Will the tripartite initiative succeed in stopping Al-Shabaab's terrorism?
Kenya, Somalia and Ethiopia have announced the reopening of border crossings between the three countries again, which comes after years of closure due to the increasing spread of the Somali terrorist movement Al-Shabaab and the influx of terrorist elements and their easy movement in the Horn of Africa region.
This tripartite initiative may write the final chapter of defeating the terrorism of ISIS and Al-Shabaab in that region, restoring stability and facilitating the economy, as well as finding a permanent solution to insecurity in the Horn of Africa.
Silencing the guns
Kenyan Deputy President Rigathi Gachagua said opening borders between the three countries will improve social and economic development between them, adding that the guns must be silenced until industry returns, and terrorism must be stopped in the border area for the sake of social and economic prosperity.
Since 2012, Kenya has closed the common border between it and Somalia as a result of monitoring large movements of Al-Shabaab terrorist elements.
For his part, during a session of the Somali parliament, Somali President Hassan Sheikh Mohamud demanded the need for military support from neighboring countries, especially Ethiopia, Kenya and Djibouti, to eliminate Al-Shabaab, highlighting the role of regional and international partners in confronting terrorism.
State of weakness
As a result of the military operation launched by President Mohamud, which is being successfully implemented by the army and police forces throughout the country, Al-Shabaab, which is affiliated with al-Qaeda, has entered a state of great weakness.
The military operation has achieved great successes recently, leading to the decline and retreat of the terrorist movement. On Thursday, May 4, the Somali government confirmed the decline in Al-Shabaab attacks by 70% as a result of the military successes achieved by the ongoing war on terrorism.
According to a statement by the Somali government, 80 cities that have been liberated enjoy a state of security stability, which calls on the government to prepare to engage in the implementation of development projects there.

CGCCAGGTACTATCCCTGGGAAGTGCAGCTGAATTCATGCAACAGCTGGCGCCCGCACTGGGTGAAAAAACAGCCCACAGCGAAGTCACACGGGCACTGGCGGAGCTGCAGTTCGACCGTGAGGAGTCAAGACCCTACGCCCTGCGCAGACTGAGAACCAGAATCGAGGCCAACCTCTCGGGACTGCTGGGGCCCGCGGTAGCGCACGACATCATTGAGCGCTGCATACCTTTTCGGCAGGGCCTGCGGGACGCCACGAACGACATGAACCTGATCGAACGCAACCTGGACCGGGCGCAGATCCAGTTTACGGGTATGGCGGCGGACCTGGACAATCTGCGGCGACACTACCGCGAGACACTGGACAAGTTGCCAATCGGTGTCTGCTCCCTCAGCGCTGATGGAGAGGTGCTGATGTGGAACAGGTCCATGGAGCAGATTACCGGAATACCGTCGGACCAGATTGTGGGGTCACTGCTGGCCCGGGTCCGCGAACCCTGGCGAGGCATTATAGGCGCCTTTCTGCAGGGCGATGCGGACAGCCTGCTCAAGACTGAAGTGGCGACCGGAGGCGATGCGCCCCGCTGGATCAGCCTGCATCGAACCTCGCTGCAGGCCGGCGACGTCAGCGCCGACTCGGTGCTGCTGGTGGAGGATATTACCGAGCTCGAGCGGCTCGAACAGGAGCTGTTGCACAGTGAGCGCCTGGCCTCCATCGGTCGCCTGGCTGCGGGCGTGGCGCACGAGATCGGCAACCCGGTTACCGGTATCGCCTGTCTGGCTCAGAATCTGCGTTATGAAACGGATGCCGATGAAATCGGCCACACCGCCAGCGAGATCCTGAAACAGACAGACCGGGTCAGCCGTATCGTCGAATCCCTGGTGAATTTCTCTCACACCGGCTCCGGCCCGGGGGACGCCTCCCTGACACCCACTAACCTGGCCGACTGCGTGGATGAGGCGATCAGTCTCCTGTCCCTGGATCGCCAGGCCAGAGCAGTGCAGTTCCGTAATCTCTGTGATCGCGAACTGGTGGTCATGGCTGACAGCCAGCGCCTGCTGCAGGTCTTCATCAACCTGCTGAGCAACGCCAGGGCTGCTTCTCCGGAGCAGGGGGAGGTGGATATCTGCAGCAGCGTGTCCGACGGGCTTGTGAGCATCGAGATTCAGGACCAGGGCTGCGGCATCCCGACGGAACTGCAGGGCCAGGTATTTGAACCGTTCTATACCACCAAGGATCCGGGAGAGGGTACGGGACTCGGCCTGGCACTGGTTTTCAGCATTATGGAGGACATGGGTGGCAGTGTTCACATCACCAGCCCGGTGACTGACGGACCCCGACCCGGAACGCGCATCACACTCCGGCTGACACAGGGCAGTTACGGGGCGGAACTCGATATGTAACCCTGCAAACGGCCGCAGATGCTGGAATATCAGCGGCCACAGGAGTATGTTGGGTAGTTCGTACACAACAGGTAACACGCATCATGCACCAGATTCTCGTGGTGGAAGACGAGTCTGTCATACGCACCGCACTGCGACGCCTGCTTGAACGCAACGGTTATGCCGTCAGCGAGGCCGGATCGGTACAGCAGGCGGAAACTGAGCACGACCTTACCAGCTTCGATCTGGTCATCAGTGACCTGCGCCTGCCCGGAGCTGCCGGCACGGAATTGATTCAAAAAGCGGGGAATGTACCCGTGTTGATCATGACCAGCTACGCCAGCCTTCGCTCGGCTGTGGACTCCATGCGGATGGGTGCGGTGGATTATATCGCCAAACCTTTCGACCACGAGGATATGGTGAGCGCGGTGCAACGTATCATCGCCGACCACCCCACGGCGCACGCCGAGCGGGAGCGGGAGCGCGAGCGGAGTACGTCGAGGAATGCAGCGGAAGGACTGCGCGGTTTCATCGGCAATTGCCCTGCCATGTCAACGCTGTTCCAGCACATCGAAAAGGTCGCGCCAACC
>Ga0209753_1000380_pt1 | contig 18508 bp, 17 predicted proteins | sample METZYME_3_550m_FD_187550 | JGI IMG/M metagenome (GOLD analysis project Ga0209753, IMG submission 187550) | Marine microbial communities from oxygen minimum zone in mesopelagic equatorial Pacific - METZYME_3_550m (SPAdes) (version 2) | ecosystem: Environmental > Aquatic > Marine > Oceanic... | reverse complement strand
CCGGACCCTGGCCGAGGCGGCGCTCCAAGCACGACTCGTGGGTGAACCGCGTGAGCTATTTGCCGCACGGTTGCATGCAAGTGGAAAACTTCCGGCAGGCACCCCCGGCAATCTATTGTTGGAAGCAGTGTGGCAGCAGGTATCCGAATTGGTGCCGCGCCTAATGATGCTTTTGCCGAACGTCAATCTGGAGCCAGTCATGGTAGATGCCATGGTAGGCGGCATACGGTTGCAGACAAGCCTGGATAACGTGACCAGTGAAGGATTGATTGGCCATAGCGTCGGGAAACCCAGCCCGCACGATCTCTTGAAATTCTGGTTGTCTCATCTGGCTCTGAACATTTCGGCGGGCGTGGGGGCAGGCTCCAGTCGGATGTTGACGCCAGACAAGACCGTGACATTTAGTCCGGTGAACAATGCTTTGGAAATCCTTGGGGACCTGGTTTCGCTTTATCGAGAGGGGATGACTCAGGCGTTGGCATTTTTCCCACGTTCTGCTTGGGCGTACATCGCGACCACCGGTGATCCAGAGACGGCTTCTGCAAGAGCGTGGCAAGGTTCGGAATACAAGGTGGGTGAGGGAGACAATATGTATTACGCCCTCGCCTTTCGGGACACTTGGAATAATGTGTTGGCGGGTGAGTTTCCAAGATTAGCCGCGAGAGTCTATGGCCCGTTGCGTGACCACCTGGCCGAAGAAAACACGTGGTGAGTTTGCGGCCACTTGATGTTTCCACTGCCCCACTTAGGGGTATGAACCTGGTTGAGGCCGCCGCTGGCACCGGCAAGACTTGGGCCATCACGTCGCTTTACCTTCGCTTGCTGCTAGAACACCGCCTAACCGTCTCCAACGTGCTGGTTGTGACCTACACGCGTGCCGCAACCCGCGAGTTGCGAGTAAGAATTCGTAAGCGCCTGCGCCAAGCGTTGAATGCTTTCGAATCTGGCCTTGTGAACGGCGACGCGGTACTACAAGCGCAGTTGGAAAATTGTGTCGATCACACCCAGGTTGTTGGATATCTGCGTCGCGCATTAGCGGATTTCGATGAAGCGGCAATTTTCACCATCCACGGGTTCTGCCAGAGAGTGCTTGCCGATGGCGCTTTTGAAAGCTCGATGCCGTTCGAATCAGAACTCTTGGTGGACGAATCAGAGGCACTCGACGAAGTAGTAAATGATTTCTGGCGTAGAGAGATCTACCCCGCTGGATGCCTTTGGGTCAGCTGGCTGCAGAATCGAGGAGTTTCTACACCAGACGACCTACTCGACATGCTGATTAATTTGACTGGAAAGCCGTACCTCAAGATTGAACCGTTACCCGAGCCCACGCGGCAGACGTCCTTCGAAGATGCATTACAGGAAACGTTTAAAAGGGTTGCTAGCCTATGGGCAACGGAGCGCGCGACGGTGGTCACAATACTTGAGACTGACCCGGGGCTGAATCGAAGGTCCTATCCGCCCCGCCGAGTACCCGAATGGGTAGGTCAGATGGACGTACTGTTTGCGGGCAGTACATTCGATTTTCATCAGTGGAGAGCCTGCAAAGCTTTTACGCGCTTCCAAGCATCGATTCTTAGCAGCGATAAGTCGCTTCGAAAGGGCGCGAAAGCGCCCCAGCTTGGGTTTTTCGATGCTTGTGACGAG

Challenges facing the tripartite initiative
Mohamed al-Sharqawi, a researcher specializing in violent movements and crisis areas, said that the tripartite initiative between Somalia, Kenya and Ethiopia to reopen border crossings will have strong effects on the security situation in light of the increasing spread of Al-Shabaab elements in the region.
Sharqawi explained in an exclusive statement to the Reference that there are great challenges facing the initiative in light of several entrenched problems in the region, at the top of which is the deterioration of the security situation, which is one of the reasons that led to the closure of the borders between the three countries, although its goal is to find a permanent solution to the insecurity and instability in the countries of the Horn of Africa.
Despite the official closure of many border crossing points over the past decade, militants, criminals and migrants crossed the borders without significant problems, Sharqawi pointed out, adding that the evidence for this is that in year 2022, Al-Shabaab sent hundreds of its elements to Ethiopia before it received heavy blows from the regional forces.
Sharqawi pointed out that among the challenges is Al-Shabaab's brutality in light of the defeats it is receiving inside Somalia as a result of the President Mohamud’s strategy, which has achieved great successes in the fight against terrorism. These defeats will push the movement to create new outposts in the Horn of Africa, he noted, adding that the terrorists will take advantage of the security fragility in the border area to escape and re-position, and if necessary, strike the Ethiopian interior again, as well as Kenya, the latest of which were the two attacks that resulted in the killing of 17 Ethiopian policemen and the attack on a Kenyan military base in Mandera, as well as the bases of the African Union Transition Mission in Somalia (ATMIS), which reinforces fears of the region entering a state of chaos with ominous consequences.